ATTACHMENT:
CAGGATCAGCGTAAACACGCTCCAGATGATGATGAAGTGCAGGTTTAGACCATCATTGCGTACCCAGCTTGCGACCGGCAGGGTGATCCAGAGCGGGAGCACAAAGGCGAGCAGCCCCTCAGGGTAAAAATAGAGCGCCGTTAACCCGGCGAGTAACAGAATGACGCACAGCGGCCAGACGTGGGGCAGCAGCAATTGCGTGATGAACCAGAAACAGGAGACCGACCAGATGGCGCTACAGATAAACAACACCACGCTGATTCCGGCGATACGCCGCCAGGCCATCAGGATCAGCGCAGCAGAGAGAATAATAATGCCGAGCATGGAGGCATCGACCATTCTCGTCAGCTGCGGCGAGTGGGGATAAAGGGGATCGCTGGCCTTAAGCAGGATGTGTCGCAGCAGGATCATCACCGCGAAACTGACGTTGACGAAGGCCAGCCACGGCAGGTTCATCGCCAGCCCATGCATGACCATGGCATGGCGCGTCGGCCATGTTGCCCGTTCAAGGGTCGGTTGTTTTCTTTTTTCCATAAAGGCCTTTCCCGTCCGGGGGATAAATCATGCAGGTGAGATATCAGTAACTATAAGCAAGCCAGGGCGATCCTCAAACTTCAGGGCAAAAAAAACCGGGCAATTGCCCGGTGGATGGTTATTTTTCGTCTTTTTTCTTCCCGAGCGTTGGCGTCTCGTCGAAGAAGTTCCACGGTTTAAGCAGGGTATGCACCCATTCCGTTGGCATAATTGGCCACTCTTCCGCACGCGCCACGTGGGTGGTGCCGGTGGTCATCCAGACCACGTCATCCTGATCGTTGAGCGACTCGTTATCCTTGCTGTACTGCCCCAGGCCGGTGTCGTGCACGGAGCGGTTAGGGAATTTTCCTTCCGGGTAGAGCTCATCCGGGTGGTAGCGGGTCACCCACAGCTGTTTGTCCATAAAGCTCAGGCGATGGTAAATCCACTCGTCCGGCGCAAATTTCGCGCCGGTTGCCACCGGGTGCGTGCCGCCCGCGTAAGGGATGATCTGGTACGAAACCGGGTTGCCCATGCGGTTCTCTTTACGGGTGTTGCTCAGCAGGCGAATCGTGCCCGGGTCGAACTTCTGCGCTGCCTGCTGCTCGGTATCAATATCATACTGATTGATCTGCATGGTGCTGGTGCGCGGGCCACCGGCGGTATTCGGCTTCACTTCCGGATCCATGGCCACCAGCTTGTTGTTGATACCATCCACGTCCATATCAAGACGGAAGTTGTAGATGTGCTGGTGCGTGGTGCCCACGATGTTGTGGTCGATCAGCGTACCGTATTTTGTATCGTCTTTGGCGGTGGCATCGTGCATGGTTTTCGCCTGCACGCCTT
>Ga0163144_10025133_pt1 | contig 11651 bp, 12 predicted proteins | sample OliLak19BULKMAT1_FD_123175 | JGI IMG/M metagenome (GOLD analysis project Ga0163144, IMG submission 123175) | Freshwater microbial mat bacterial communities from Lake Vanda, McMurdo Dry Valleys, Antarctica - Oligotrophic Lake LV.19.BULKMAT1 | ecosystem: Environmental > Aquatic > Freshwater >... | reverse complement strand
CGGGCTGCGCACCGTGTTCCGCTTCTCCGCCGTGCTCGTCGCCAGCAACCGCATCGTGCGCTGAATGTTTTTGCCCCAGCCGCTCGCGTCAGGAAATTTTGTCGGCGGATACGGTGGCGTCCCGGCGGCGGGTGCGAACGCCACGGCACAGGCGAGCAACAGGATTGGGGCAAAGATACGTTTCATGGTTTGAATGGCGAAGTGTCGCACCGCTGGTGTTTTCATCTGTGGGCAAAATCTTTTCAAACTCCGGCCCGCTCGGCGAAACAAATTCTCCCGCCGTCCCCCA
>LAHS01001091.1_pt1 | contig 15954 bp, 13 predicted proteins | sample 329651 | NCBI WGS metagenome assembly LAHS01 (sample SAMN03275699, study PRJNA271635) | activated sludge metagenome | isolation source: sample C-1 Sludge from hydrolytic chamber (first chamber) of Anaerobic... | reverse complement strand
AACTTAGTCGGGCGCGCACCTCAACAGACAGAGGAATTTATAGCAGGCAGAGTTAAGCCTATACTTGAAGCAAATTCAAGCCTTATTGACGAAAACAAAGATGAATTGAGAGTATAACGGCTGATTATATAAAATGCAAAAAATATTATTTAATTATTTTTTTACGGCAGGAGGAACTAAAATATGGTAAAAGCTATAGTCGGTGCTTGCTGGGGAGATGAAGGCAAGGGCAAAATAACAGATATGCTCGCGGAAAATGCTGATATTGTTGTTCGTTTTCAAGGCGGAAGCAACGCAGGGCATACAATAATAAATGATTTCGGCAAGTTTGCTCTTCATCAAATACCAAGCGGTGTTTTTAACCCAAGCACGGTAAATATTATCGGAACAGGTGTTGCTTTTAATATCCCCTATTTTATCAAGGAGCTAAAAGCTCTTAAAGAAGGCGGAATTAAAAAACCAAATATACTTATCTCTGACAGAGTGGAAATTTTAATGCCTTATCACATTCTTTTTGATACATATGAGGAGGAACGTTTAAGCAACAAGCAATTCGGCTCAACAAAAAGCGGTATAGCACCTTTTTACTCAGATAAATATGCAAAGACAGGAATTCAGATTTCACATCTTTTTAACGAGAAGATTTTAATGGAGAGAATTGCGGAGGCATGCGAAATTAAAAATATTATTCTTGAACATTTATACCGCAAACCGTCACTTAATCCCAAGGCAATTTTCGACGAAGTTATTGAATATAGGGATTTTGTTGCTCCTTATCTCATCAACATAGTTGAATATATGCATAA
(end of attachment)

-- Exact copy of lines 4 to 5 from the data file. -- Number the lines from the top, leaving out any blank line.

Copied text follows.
>LAHS01001091.1_pt1 | contig 15954 bp, 13 predicted proteins | sample 329651 | NCBI WGS metagenome assembly LAHS01 (sample SAMN03275699, study PRJNA271635) | activated sludge metagenome | isolation source: sample C-1 Sludge from hydrolytic chamber (first chamber) of Anaerobic... | reverse complement strand
AACTTAGTCGGGCGCGCACCTCAACAGACAGAGGAATTTATAGCAGGCAGAGTTAAGCCTATACTTGAAGCAAATTCAAGCCTTATTGACGAAAACAAAGATGAATTGAGAGTATAACGGCTGATTATATAAAATGCAAAAAATATTATTTAATTATTTTTTTACGGCAGGAGGAACTAAAATATGGTAAAAGCTATAGTCGGTGCTTGCTGGGGAGATGAAGGCAAGGGCAAAATAACAGATATGCTCGCGGAAAATGCTGATATTGTTGTTCGTTTTCAAGGCGGAAGCAACGCAGGGCATACAATAATAAATGATTTCGGCAAGTTTGCTCTTCATCAAATACCAAGCGGTGTTTTTAACCCAAGCACGGTAAATATTATCGGAACAGGTGTTGCTTTTAATATCCCCTATTTTATCAAGGAGCTAAAAGCTCTTAAAGAAGGCGGAATTAAAAAACCAAATATACTTATCTCTGACAGAGTGGAAATTTTAATGCCTTATCACATTCTTTTTGATACATATGAGGAGGAACGTTTAAGCAACAAGCAATTCGGCTCAACAAAAAGCGGTATAGCACCTTTTTACTCAGATAAATATGCAAAGACAGGAATTCAGATTTCACATCTTTTTAACGAGAAGATTTTAATGGAGAGAATTGCGGAGGCATGCGAAATTAAAAATATTATTCTTGAACATTTATACCGCAAACCGTCACTTAATCCCAAGGCAATTTTCGACGAAGTTATTGAATATAGGGATTTTGTTGCTCCTTATCTCATCAACATAGTTGAATATATGCATAA